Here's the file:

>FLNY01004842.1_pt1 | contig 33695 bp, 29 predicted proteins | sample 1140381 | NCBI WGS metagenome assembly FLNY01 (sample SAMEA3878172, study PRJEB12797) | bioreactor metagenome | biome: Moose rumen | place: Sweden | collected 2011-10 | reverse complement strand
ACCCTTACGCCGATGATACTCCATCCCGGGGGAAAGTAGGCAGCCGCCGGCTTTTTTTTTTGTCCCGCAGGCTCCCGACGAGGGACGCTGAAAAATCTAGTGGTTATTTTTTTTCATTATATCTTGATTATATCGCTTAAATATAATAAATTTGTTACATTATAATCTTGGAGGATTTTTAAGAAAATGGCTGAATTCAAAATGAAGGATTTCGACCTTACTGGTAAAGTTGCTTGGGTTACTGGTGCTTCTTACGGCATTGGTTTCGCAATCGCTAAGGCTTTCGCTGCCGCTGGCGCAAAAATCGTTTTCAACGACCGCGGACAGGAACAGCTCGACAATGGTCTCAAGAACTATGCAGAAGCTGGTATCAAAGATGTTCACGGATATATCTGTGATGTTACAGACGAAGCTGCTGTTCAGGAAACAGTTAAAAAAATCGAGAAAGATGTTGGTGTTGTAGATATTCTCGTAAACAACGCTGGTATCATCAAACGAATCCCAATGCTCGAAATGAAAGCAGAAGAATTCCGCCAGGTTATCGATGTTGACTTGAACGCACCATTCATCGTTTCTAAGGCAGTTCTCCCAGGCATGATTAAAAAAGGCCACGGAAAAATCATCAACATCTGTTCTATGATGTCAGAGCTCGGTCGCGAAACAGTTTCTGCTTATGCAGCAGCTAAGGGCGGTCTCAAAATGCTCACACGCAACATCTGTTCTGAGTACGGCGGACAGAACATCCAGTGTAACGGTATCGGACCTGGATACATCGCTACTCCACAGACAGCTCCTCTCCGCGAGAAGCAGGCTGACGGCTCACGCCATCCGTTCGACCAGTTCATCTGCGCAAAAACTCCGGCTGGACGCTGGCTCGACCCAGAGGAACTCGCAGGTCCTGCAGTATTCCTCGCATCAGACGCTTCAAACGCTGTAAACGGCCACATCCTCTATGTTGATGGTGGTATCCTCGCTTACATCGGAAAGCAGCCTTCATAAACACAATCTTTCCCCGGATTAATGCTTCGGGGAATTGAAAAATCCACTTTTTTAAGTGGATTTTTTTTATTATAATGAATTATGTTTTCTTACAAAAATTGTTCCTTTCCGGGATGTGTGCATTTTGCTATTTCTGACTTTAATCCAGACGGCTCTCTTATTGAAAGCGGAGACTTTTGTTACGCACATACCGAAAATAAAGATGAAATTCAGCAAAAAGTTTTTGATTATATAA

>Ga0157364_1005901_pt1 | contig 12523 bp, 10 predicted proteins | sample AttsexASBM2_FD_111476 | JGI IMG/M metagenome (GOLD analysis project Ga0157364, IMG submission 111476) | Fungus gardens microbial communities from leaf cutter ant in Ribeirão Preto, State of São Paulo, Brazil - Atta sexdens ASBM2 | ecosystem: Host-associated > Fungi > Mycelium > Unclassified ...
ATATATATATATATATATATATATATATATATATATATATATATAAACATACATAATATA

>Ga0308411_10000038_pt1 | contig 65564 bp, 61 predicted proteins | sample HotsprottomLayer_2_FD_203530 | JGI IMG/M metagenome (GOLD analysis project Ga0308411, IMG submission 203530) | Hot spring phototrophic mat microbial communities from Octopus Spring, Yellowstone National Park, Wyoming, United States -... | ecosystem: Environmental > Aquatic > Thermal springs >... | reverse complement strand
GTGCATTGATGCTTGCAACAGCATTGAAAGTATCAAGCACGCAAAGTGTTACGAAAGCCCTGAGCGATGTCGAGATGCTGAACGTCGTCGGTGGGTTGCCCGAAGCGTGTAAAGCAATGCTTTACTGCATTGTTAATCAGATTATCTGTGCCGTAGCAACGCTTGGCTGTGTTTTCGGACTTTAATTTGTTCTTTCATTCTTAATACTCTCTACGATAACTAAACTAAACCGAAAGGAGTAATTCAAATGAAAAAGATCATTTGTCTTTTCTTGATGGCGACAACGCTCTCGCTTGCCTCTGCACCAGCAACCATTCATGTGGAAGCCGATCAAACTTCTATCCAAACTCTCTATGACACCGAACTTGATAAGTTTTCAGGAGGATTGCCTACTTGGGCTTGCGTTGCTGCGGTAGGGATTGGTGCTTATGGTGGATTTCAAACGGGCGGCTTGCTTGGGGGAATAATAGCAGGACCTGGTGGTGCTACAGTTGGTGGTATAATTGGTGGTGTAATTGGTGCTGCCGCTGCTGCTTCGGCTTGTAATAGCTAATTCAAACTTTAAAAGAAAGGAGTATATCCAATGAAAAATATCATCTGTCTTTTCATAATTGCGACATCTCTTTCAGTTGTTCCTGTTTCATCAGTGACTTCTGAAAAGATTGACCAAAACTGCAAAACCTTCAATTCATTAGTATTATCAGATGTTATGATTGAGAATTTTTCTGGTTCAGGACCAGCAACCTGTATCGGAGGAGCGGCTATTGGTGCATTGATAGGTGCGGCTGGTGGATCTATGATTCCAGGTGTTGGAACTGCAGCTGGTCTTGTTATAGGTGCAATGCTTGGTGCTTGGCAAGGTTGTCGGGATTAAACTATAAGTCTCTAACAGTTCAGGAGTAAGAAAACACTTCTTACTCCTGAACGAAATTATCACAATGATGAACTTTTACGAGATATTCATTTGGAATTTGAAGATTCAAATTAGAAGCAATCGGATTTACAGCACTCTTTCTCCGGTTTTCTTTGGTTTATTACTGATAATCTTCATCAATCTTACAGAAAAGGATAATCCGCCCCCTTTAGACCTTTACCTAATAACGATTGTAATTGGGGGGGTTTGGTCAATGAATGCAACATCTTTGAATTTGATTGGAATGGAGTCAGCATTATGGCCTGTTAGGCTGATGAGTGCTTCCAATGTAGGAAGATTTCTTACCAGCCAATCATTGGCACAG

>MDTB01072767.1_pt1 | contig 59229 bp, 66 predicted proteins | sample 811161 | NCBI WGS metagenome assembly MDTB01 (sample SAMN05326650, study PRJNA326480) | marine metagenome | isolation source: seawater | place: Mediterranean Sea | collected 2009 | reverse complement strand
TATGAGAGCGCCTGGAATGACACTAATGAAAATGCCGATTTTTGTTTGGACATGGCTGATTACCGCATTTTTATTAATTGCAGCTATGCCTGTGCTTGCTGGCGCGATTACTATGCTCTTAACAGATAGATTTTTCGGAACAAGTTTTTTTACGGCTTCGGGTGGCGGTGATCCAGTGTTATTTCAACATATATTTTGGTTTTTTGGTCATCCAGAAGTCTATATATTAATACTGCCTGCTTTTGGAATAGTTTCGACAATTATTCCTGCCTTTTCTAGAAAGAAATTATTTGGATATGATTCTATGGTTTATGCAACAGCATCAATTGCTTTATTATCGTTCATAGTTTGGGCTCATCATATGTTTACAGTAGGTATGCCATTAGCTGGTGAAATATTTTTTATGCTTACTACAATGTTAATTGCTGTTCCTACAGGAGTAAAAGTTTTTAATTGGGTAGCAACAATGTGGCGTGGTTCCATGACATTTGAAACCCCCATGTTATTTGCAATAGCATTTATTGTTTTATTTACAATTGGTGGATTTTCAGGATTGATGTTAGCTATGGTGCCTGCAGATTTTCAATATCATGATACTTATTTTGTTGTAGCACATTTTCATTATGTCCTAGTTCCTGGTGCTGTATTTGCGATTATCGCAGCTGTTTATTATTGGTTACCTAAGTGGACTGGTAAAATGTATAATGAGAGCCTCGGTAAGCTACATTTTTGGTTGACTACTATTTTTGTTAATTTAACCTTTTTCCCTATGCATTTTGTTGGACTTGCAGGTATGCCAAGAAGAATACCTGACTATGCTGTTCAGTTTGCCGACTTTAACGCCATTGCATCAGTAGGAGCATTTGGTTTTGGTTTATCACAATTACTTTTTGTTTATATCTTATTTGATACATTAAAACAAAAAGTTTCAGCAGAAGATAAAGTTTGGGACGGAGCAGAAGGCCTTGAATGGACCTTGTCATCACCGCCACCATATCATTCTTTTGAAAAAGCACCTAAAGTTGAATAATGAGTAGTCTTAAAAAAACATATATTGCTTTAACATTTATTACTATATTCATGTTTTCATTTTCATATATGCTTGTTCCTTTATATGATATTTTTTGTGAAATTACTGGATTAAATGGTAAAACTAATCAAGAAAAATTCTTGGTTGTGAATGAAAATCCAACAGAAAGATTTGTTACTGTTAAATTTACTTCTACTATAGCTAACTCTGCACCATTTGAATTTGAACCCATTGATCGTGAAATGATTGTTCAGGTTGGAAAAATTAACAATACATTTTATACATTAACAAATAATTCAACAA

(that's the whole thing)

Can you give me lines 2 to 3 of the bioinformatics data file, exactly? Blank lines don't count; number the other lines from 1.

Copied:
ACCCTTACGCCGATGATACTCCATCCCGGGGGAAAGTAGGCAGCCGCCGGCTTTTTTTTTTGTCCCGCAGGCTCCCGACGAGGGACGCTGAAAAATCTAGTGGTTATTTTTTTTCATTATATCTTGATTATATCGCTTAAATATAATAAATTTGTTACATTATAATCTTGGAGGATTTTTAAGAAAATGGCTGAATTCAAAATGAAGGATTTCGACCTTACTGGTAAAGTTGCTTGGGTTACTGGTGCTTCTTACGGCATTGGTTTCGCAATCGCTAAGGCTTTCGCTGCCGCTGGCGCAAAAATCGTTTTCAACGACCGCGGACAGGAACAGCTCGACAATGGTCTCAAGAACTATGCAGAAGCTGGTATCAAAGATGTTCACGGATATATCTGTGATGTTACAGACGAAGCTGCTGTTCAGGAAACAGTTAAAAAAATCGAGAAAGATGTTGGTGTTGTAGATATTCTCGTAAACAACGCTGGTATCATCAAACGAATCCCAATGCTCGAAATGAAAGCAGAAGAATTCCGCCAGGTTATCGATGTTGACTTGAACGCACCATTCATCGTTTCTAAGGCAGTTCTCCCAGGCATGATTAAAAAAGGCCACGGAAAAATCATCAACATCTGTTCTATGATGTCAGAGCTCGGTCGCGAAACAGTTTCTGCTTATGCAGCAGCTAAGGGCGGTCTCAAAATGCTCACACGCAACATCTGTTCTGAGTACGGCGGACAGAACATCCAGTGTAACGGTATCGGACCTGGATACATCGCTACTCCACAGACAGCTCCTCTCCGCGAGAAGCAGGCTGACGGCTCACGCCATCCGTTCGACCAGTTCATCTGCGCAAAAACTCCGGCTGGACGCTGGCTCGACCCAGAGGAACTCGCAGGTCCTGCAGTATTCCTCGCATCAGACGCTTCAAACGCTGTAAACGGCCACATCCTCTATGTTGATGGTGGTATCCTCGCTTACATCGGAAAGCAGCCTTCATAAACACAATCTTTCCCCGGATTAATGCTTCGGGGAATTGAAAAATCCACTTTTTTAAGTGGATTTTTTTTATTATAATGAATTATGTTTTCTTACAAAAATTGTTCCTTTCCGGGATGTGTGCATTTTGCTATTTCTGACTTTAATCCAGACGGCTCTCTTATTGAAAGCGGAGACTTTTGTTACGCACATACCGAAAATAAAGATGAAATTCAGCAAAAAGTTTTTGATTATATAA

>Ga0157364_1005901_pt1 | contig 12523 bp, 10 predicted proteins | sample AttsexASBM2_FD_111476 | JGI IMG/M metagenome (GOLD analysis project Ga0157364, IMG submission 111476) | Fungus gardens microbial communities from leaf cutter ant in Ribeirão Preto, State of São Paulo, Brazil - Atta sexdens ASBM2 | ecosystem: Host-associated > Fungi > Mycelium > Unclassified ...